Fraud Sentencing

Today, [Friday 23 September] the Royal Court sentenced two women to a total of 480 hours of community service for defrauding an elderly victim of over £17,000. They were also ordered to repay their victim by way of a Compensation Order.

Shannon Bellas aged 26 and Amanda Louis aged 53, both received 240 hours community service each and were ordered to pay back £400 and £350 per month respectively, until they have paid everything back. Any default of payment will result in a six month prison term.

Between April 2019 and November 2020, Bellas and Louis fraudulently requested financial assistance from the victim, an 83 year old man, which over time amounted a total loss for the victim of £17,344. They persistently provided untruths as to why money was needed and continually lied to the victim with the intent to deceive. The victim believed the defendants to be his friends and genuinely believed the reasons they gave for needing financial help.

Bellas received 103 payments totalling £11,317.09 ranging from £30 to £200 and she persistently requested funds despite the victim advising her that they were struggling on a small pension. In one instance she lied and harassed the victim by sending 22 text messages regarding one loan of just £80.

Louis received 44 payments totalling £6,027 from the victim, mostly stating the money was for travel or living expenses. None of these reasons were true.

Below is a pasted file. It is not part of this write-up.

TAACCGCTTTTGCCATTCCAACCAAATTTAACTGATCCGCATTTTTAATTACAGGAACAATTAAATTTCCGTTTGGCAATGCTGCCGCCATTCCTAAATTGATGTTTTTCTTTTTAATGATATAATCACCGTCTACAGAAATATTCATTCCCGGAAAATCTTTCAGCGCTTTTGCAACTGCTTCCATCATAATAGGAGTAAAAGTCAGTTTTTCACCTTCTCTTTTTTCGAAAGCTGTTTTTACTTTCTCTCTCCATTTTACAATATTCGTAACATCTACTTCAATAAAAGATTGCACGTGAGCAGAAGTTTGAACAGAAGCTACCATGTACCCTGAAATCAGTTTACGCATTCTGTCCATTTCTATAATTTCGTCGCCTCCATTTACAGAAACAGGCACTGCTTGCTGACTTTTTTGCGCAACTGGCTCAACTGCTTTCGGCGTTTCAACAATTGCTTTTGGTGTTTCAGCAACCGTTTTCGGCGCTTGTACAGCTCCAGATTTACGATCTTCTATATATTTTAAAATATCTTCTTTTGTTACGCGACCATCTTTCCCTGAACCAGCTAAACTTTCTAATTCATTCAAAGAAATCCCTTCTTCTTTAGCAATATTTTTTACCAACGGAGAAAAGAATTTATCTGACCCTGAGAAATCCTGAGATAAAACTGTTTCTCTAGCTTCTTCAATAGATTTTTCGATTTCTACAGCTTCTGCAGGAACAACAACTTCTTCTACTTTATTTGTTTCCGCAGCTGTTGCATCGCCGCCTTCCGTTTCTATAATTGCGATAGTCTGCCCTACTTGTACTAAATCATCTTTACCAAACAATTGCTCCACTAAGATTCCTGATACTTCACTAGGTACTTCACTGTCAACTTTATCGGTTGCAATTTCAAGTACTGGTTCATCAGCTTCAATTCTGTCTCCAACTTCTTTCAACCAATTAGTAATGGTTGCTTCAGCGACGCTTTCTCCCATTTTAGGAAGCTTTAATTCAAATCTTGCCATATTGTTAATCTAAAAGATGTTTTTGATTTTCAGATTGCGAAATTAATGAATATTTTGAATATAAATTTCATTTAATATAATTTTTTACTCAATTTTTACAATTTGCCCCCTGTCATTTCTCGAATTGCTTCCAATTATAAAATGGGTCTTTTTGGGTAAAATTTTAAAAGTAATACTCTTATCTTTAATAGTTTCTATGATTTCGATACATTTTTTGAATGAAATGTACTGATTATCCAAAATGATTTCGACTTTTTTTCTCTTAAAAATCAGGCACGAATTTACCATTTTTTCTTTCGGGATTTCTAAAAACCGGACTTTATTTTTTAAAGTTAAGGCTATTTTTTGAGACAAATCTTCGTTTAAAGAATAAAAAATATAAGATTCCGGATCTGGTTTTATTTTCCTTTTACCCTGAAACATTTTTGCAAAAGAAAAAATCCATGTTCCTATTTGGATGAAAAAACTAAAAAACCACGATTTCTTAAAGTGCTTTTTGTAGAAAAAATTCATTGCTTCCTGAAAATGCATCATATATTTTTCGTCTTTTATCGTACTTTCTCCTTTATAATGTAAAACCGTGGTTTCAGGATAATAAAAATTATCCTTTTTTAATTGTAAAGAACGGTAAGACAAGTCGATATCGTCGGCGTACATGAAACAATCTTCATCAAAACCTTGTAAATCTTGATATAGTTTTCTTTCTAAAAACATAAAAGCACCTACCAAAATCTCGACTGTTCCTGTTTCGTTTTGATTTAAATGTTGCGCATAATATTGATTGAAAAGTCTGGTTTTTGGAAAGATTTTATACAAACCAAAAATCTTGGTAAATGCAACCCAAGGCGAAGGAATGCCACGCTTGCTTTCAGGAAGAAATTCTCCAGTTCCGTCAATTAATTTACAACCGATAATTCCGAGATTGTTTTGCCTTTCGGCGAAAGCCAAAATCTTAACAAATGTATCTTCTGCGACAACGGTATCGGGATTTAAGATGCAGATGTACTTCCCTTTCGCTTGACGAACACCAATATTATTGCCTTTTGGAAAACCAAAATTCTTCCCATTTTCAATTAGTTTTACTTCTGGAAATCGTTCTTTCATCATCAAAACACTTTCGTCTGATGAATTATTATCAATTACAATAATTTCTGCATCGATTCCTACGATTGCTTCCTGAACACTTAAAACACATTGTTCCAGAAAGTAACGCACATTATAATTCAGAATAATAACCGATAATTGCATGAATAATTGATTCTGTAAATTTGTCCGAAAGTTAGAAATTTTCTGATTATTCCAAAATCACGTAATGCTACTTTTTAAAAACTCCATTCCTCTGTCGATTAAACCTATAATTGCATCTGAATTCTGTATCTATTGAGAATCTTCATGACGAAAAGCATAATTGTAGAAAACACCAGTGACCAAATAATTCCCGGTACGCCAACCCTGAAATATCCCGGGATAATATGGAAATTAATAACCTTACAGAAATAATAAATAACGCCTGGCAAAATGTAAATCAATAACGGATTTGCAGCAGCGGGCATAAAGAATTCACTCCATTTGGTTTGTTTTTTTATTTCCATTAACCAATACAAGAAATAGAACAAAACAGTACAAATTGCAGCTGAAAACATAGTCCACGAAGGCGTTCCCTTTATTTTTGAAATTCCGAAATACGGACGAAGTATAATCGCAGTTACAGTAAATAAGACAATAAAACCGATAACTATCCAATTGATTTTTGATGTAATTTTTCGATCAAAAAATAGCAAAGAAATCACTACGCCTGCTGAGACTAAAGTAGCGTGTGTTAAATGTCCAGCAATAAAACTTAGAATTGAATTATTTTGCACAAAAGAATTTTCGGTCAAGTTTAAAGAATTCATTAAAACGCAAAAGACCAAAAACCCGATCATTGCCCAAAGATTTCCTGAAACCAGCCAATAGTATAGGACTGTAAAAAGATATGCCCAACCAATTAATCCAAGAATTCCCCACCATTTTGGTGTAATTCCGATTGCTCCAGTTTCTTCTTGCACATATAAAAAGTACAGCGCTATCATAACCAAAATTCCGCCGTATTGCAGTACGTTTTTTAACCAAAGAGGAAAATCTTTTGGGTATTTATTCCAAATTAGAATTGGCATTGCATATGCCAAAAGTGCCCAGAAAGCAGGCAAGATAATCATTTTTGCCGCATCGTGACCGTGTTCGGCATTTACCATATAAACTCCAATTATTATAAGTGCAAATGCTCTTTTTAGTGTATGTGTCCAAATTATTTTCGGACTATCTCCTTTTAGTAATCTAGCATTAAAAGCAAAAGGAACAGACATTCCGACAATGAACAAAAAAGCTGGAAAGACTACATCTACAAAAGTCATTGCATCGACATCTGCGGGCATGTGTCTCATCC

It was decided not to impose custodial sentences to ensure that Bellas and Louis maintained their employment to pay the funds back.

Detective Inspector Aiden Quenault of the Joint Financial Crime Unit said “This case demonstrates the lengths that fraudsters will go to in order to obtain money for their own gain, no matter who the victim. It serves as a reminder that although the defendants in this case targeted a specific individual, everyone in the community needs to be vigilant to the potential of being the victim of fraud. The details of who, why and when should always be checked where money is being sent, loaned or transferred to anyone else. Further information on frauds and scams can be found on the States of Jersey Police website. “


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